Ah yes, the Russian forces. Once touted as one of the world’s best militaries, exposed by its neighbor to have severe weaknesses and deficiencies. From faulty communication systems, bad planning, and even worse logistics, the war has revealed another Achilles’ heel of the Russian forces – their domestically made Russian tanks.

We all know that the Russians haven’t had the best military performances in Ukraine, losing almost 30,000 troops in the four-month-old war. Another statistic that is outrageously high is Russian tank losses in Ukraine, which SOFREP has followed quite closely over the past few months.

Recent US intel reveals that some 1,00 Russian tanks have been destroyed or inoperable due to Ukrainians sending their turrets into low Earth orbit with their anti-tank and anti-armor weapons. This number is on par with Ukrainian estimates that 1,330 tanks have been destroyed in Ukraine. Open source military data collector Oryx puts this number at 733 as of this writing, so the numbers are not that far from each other, given how difficult it is to verify losses in an ongoing war. Orvx uses open-source data like photographs of destroyed tanks to come to its numbers, but they would not include tanks destroyed inside Russian lines. The US and Ukraine would be relying on reports from the field by units on the ground, signals intelligence and images from drones and satellites.

A decapitated Russian T-80BVM tank in Donetsk Oblast (Rob Lee/Twitter)

This is not surprising as the Russians have not faired well with their tank units. Their so-called “elite” 4th Guards Tank Division unit had been obliterated in Trotsyanets some 15 miles from the Russian border, the 1st Tank Army had been reported to incur massive losses of some 308 armored vehicles, and most recently, the Russians lost an entire tank battalion trying to cross a river in Donbas.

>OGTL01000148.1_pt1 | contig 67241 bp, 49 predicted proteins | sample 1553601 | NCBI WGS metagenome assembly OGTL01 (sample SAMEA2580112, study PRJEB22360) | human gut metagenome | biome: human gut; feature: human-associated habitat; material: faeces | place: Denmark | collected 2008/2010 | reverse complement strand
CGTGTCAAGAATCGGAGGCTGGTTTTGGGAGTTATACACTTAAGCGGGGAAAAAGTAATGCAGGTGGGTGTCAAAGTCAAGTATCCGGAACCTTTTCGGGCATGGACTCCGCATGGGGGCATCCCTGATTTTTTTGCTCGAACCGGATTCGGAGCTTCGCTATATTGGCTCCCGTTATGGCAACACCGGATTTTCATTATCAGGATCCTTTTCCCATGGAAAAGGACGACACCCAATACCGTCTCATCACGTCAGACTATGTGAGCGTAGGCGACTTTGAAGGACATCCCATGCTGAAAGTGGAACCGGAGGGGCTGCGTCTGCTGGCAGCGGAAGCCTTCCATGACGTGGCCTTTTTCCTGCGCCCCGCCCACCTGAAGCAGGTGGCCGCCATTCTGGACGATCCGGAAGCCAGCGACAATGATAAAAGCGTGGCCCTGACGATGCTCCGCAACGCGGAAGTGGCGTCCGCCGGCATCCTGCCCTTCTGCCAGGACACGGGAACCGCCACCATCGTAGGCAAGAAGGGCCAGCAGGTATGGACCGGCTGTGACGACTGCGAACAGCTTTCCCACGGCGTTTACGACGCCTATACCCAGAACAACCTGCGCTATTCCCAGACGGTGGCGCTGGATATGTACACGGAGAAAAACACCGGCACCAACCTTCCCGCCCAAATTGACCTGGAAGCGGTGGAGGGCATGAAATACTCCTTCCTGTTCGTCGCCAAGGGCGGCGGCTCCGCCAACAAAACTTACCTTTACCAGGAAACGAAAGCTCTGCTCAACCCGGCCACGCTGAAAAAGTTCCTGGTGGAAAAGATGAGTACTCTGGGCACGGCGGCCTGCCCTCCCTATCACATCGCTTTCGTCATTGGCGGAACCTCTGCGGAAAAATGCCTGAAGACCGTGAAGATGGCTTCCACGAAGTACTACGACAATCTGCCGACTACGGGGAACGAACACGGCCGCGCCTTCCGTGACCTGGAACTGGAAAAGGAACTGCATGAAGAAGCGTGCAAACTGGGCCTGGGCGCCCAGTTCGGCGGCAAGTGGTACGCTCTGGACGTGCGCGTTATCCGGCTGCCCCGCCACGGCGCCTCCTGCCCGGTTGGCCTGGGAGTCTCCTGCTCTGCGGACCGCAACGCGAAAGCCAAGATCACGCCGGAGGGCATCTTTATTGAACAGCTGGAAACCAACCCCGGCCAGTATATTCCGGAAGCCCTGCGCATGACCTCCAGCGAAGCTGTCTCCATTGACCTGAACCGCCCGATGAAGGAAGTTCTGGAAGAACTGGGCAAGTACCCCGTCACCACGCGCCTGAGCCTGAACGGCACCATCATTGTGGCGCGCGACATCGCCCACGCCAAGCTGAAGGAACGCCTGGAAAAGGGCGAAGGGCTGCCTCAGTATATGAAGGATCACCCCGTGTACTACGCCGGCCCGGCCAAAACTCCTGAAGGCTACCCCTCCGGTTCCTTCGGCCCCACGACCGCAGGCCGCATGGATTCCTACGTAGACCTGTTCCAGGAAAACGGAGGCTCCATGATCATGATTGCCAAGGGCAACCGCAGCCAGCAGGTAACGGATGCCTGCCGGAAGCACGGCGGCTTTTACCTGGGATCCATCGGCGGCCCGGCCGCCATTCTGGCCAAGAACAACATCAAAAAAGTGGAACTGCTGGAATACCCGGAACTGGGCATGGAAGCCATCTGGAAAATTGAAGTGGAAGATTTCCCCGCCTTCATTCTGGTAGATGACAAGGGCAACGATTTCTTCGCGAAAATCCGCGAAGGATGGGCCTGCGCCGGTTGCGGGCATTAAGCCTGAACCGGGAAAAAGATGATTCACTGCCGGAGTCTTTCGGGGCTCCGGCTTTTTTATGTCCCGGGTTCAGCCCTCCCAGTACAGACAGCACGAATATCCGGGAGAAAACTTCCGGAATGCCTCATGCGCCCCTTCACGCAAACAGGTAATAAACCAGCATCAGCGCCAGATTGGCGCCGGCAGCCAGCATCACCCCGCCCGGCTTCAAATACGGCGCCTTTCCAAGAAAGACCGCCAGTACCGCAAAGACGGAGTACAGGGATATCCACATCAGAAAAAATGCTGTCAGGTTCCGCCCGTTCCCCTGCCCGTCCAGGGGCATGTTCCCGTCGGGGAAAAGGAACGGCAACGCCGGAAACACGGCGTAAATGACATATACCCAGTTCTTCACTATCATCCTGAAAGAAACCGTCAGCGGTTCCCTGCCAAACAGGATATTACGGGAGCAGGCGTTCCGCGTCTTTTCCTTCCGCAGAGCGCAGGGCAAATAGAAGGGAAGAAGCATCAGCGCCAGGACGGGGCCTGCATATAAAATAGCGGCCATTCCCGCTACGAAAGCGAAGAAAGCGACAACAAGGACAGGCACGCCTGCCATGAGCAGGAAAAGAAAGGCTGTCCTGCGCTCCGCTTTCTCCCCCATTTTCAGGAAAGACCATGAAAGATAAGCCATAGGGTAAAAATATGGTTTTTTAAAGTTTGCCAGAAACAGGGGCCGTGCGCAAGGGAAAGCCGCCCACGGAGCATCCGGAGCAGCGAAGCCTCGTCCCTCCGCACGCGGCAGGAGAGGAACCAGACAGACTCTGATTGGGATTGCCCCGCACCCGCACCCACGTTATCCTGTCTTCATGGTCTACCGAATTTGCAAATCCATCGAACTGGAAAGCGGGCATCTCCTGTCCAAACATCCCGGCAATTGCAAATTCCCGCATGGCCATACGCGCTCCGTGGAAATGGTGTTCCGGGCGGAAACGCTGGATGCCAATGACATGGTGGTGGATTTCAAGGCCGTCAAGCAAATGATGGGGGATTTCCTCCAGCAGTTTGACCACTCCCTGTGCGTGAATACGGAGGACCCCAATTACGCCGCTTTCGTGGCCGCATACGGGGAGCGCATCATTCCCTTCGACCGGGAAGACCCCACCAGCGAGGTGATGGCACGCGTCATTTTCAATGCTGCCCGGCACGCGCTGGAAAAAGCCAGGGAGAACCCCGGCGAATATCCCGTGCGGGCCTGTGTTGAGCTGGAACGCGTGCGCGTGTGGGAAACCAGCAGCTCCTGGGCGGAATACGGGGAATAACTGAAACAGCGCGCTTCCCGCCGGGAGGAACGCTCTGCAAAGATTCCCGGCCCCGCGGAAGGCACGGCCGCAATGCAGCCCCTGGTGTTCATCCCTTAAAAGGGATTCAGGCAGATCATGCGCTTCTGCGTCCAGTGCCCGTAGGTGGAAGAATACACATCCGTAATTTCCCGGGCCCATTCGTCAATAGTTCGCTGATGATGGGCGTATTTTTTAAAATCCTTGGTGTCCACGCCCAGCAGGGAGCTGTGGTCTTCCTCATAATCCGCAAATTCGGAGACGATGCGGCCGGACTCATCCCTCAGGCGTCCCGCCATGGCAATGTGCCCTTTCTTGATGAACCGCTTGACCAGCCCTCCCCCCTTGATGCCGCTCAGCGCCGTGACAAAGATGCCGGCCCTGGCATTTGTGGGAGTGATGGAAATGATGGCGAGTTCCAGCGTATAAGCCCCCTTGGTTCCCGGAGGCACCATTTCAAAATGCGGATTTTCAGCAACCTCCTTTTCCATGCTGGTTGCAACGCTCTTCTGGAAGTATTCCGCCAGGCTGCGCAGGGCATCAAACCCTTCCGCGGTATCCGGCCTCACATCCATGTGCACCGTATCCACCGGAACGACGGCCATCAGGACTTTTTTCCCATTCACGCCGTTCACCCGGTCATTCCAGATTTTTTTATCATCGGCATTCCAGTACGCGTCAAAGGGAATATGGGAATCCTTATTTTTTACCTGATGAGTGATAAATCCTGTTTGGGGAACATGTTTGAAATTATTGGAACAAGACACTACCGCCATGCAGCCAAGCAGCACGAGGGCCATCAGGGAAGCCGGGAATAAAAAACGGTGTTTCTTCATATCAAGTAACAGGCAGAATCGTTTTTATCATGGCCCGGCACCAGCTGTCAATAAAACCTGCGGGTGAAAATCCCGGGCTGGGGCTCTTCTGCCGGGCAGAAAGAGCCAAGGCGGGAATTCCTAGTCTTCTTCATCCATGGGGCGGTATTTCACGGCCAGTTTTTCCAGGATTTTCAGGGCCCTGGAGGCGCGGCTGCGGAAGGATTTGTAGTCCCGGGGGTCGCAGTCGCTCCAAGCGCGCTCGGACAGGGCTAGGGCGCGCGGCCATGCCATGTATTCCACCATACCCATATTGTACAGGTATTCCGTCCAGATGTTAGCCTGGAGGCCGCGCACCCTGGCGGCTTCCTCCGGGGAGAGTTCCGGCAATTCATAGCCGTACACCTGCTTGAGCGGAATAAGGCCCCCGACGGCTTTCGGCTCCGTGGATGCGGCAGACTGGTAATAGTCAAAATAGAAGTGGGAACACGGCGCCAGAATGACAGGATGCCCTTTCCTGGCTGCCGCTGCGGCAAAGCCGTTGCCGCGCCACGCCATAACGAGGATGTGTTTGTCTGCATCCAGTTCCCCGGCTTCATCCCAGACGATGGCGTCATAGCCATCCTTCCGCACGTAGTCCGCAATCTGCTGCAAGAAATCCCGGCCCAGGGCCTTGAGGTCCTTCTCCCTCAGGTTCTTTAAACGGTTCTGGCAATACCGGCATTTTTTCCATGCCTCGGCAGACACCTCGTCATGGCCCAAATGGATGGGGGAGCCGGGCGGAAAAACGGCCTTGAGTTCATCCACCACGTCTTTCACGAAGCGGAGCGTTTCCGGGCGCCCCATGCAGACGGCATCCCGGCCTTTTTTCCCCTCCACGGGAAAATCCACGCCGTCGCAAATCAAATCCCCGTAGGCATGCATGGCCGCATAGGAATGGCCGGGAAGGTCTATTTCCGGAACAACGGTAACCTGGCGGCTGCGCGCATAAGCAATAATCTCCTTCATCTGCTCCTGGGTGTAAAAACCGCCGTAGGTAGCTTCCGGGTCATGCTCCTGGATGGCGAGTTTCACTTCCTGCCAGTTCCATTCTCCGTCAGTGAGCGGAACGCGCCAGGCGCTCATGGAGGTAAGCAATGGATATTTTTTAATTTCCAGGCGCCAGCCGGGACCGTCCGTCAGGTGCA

Rebuilding tank losses of that magnitude are no simple task, have no doubt about it. Losses of a thousand or so tanks are tough to rebuild as it takes an extravagant amount of money, time, and effort – all of which the Russians do not have. Before the invasion, Russia allegedly had some 12,420 tanks in total, with 10,000 tanks in storage (plus other vehicles) and allegedly 2,800 – 2,900 tanks in active service. So, if they had already lost a thousand or so, they should have a ton of tanks left to throw at Ukraine in Donbas, but this does not seem to be the case.

SOFREP previously reported that the Russian forces are scraping the bottom of the barrel as they were deploying very old and outdated Russian T-62 tanks to the frontlines. If you had more advanced tanks such as the  T-72s, T-80s, and T-90s, then anybody with a brain wouldn’t send out their old tanks to fight a war with Ukraine – who are armed with the world’s best anti-tank weapons. In all honesty, it looks like Russia is sending their T-62s to the chopping block. It seems to us that they are literally calling for the Ukrainians to come hit them with a Javelin or those Stug-buggies they have, with the words “Hit Me” painted on the sides of the tank. That Russian “Z” and other symbols are eventually going to be used as the main targets for these anti-tank weapons.

For an army already having morale problems, Russian troops will not be thrilled at the idea of going into battle with tanks that are relics of the 1960s.

Furthermore, the war in Ukraine has also exposed one fatal design flaw of the Russian tanks that have been taken advantage of by the Ukrainians. If you haven’t noticed yet, photographs of tanks surfacing from the frontlines reveal that the Russian tanks have been suffering from the “jack-in-the-box effect” as their turrets are blown completely off. Just a quick search on Google or social media about Russian tanks in Ukraine would give you a flurry of photos showing destroyed tanks without their turrets.